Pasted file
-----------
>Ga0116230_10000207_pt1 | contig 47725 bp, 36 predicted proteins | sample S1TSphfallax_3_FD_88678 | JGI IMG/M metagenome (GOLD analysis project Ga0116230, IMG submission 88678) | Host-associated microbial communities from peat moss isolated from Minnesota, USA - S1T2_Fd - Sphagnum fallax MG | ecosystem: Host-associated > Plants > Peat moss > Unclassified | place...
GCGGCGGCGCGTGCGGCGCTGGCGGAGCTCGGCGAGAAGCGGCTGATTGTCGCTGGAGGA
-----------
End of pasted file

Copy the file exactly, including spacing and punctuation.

>Ga0116230_10000207_pt1 | contig 47725 bp, 36 predicted proteins | sample S1TSphfallax_3_FD_88678 | JGI IMG/M metagenome (GOLD analysis project Ga0116230, IMG submission 88678) | Host-associated microbial communities from peat moss isolated from Minnesota, USA - S1T2_Fd - Sphagnum fallax MG | ecosystem: Host-associated > Plants > Peat moss > Unclassified | place...
GCGGCGGCGCGTGCGGCGCTGGCGGAGCTCGGCGAGAAGCGGCTGATTGTCGCTGGAGGA